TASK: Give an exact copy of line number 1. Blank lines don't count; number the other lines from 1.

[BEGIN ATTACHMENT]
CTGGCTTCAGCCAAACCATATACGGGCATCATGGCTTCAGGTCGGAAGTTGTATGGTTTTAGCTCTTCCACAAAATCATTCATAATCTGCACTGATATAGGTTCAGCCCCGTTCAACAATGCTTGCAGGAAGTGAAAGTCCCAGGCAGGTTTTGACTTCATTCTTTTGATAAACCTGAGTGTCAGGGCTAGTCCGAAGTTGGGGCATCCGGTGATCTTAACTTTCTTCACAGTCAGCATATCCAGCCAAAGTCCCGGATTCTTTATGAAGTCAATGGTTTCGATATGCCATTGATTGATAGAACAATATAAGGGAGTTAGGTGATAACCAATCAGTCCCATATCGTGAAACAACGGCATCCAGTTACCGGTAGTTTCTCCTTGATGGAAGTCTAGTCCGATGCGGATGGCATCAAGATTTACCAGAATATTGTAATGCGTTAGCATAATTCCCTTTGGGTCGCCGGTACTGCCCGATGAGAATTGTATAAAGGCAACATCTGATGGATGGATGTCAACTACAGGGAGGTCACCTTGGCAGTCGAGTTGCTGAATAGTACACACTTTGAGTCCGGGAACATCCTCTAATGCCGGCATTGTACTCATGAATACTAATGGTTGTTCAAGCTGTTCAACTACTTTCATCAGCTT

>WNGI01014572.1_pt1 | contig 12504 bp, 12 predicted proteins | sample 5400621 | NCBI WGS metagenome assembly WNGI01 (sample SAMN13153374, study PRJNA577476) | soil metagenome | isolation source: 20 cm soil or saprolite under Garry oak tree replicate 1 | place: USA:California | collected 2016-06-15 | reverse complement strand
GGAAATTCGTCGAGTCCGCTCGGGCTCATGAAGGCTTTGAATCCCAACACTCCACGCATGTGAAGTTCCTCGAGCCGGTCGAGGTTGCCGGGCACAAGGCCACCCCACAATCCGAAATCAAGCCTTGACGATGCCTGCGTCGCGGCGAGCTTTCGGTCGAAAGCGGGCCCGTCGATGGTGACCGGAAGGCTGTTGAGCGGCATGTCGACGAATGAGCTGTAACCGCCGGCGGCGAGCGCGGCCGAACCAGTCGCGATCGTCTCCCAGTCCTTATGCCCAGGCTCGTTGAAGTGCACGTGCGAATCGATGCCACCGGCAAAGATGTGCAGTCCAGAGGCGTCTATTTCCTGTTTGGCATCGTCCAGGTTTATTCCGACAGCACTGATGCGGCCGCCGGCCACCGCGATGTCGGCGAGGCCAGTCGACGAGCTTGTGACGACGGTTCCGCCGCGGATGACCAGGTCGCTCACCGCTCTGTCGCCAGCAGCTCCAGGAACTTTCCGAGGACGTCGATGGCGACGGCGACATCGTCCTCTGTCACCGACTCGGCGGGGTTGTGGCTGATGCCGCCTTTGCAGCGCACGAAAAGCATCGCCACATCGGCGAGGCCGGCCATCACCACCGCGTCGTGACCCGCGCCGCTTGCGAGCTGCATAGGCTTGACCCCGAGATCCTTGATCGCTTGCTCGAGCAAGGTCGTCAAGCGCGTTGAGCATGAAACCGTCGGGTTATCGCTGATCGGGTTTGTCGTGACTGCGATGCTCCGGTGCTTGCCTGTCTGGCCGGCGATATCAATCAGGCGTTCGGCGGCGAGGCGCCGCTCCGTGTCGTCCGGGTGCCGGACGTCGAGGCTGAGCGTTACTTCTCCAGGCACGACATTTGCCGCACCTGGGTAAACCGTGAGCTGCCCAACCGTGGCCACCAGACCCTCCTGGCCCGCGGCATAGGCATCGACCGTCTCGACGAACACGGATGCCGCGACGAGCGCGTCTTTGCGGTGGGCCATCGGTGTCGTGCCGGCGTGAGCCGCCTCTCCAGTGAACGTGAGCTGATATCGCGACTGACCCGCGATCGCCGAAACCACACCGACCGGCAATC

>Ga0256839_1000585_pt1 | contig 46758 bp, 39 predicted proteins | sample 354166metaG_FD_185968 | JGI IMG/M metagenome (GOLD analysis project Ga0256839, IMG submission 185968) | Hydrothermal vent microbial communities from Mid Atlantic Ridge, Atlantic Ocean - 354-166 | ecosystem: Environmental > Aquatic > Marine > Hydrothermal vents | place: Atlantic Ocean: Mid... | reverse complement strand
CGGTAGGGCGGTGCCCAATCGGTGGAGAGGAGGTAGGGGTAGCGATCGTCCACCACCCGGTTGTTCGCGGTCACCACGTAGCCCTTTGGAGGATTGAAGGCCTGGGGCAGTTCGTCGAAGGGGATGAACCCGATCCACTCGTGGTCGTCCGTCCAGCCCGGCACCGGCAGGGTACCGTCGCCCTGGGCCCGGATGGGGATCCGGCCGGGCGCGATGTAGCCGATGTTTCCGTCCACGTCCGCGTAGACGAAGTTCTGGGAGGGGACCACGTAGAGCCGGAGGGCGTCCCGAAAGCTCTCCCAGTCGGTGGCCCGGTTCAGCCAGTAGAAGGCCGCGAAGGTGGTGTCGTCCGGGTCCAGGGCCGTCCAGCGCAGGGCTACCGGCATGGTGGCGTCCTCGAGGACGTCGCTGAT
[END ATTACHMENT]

CTGGCTTCAGCCAAACCATATACGGGCATCATGGCTTCAGGTCGGAAGTTGTATGGTTTTAGCTCTTCCACAAAATCATTCATAATCTGCACTGATATAGGTTCAGCCCCGTTCAACAATGCTTGCAGGAAGTGAAAGTCCCAGGCAGGTTTTGACTTCATTCTTTTGATAAACCTGAGTGTCAGGGCTAGTCCGAAGTTGGGGCATCCGGTGATCTTAACTTTCTTCACAGTCAGCATATCCAGCCAAAGTCCCGGATTCTTTATGAAGTCAATGGTTTCGATATGCCATTGATTGATAGAACAATATAAGGGAGTTAGGTGATAACCAATCAGTCCCATATCGTGAAACAACGGCATCCAGTTACCGGTAGTTTCTCCTTGATGGAAGTCTAGTCCGATGCGGATGGCATCAAGATTTACCAGAATATTGTAATGCGTTAGCATAATTCCCTTTGGGTCGCCGGTACTGCCCGATGAGAATTGTATAAAGGCAACATCTGATGGATGGATGTCAACTACAGGGAGGTCACCTTGGCAGTCGAGTTGCTGAATAGTACACACTTTGAGTCCGGGAACATCCTCTAATGCCGGCATTGTACTCATGAATACTAATGGTTGTTCAAGCTGTTCAACTACTTTCATCAGCTT